“Pre-Planning” or “Readiness”April 14, 2009 Leave a comment
We were in a learning session the other day and I was amused when I heard Marianne Hughes, our Executive Director at the Interaction Institute for Social Change, refer to “back when it was still ok to talk about planning…” I appreciated her currency in the field, as well as the decades of experience she is able to bring to the table. Marianne was talking about how important it was to apply a “pre-planning phase” to any organizational change process. What I specially appreciated was her call for an equivalent moment in group process as we are coming to understand it today, what she called a “readiness” phase.
What is important here is that as paradigms shift we are not just playing around with language but we are actually learning to look at the world with an entirely different lens. I forget who it was that said “strategic planning is obsolete, what we need is strategic thinking.” This to me is a lot like what Marianne was saying, understanding the state of a group that is clamoring for change is not exactly pre-planning, it is actually testing for readiness. When I hear “pre-planning” I get right into linear thinking, and it feels like linear thinking is actually a limitation for groups that want to deal with complexity.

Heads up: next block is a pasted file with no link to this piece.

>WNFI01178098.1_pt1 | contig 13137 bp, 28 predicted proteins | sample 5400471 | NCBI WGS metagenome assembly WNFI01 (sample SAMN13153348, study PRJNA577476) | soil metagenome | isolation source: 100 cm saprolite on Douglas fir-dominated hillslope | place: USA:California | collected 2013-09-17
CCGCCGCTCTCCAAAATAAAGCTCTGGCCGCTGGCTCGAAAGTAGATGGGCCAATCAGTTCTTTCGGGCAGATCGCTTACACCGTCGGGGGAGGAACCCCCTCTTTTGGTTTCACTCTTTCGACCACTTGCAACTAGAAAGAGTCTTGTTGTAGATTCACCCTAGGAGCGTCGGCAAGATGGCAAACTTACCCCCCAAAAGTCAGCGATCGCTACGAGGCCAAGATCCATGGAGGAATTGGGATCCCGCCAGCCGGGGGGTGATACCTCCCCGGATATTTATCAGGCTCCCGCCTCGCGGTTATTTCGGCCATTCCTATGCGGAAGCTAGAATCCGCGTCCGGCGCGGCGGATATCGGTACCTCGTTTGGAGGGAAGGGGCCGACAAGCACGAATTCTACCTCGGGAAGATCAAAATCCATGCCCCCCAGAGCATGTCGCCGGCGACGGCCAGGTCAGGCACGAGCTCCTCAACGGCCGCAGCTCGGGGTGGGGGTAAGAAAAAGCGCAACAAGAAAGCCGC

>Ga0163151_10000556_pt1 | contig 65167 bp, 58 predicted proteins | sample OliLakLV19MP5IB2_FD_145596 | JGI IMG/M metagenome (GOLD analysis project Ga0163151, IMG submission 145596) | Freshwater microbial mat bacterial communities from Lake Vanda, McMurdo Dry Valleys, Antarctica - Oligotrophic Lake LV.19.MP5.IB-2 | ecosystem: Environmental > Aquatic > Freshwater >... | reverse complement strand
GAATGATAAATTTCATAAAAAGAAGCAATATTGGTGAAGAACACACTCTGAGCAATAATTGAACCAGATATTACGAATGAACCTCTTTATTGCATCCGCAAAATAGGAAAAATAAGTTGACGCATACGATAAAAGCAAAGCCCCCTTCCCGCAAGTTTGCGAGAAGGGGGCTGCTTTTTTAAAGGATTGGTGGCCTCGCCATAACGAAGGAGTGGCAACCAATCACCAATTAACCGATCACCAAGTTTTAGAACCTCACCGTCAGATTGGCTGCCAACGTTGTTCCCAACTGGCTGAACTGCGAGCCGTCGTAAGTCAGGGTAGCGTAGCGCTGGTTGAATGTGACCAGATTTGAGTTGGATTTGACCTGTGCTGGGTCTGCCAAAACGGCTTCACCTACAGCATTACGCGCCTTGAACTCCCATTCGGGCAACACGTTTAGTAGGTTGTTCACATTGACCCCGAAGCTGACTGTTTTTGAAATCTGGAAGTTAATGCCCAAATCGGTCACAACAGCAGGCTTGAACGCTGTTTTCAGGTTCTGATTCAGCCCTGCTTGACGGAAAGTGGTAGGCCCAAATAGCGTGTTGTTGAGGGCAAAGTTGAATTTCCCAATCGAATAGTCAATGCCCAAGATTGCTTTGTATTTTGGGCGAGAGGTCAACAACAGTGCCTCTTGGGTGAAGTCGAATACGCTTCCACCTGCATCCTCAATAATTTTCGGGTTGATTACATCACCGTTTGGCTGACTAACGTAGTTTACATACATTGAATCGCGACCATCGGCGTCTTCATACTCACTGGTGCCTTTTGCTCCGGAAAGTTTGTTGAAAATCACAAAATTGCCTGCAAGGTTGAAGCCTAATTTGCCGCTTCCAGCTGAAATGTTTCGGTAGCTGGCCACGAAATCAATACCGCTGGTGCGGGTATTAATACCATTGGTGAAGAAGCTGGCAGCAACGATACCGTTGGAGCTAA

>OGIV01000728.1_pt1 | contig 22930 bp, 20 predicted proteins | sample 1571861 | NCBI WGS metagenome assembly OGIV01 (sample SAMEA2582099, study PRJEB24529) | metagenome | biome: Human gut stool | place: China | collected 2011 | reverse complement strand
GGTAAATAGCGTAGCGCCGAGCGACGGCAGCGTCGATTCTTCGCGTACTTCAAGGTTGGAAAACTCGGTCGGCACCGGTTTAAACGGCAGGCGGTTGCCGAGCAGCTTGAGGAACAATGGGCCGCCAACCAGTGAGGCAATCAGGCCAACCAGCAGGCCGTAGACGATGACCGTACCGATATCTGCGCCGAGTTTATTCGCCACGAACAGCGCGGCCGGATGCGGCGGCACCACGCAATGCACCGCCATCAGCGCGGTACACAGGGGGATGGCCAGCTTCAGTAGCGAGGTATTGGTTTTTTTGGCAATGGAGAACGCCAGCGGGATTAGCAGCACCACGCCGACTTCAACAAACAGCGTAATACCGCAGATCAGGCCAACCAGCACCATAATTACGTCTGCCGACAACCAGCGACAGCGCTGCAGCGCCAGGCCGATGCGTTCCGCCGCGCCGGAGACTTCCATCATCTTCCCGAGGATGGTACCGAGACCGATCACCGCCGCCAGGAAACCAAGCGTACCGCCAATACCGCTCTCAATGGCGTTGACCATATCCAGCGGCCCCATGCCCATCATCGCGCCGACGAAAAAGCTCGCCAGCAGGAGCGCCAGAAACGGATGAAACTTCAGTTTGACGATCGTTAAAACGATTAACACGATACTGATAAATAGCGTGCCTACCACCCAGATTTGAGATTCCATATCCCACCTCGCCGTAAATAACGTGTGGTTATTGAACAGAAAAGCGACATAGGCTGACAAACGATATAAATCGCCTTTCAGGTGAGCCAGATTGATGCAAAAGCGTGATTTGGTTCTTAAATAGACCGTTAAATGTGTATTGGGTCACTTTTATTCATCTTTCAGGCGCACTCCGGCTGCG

“Readiness” on the other hand seems to be testing for something else. In my experience, testing for readiness must include the skillful probing into a group’s interest or capacity to engage an “adaptive challenge.” And here I’m using the language of Ron Heifetz and Marty Linsky who skillfully make the distinction between technical problems and those challenges that demand a shift at the level of values, beliefs and assumptions. It seems to me that a “pre-planning phase” can serve to solve a technical problem, but an adaptive challenge demands organizational readiness.
One of my key learning edge questions is found somewhere around here. I have a core interest in helping people and groups of people shift out of what I call the “dominant-and-dying paradigm” into what I see as the “emergent paradigm.” I am passionate about this specifically because the dominant paradigm has calcified while this emergent paradigm seems to have potentially liberating attributes. Certainly there is much more to explore here, but I’m currently highlighting a key question – how do we test for readiness?
How do we know a group is ready to make a shift at the level of values, beliefs and assumptions?
And if a group is not ready, is there any way we can help?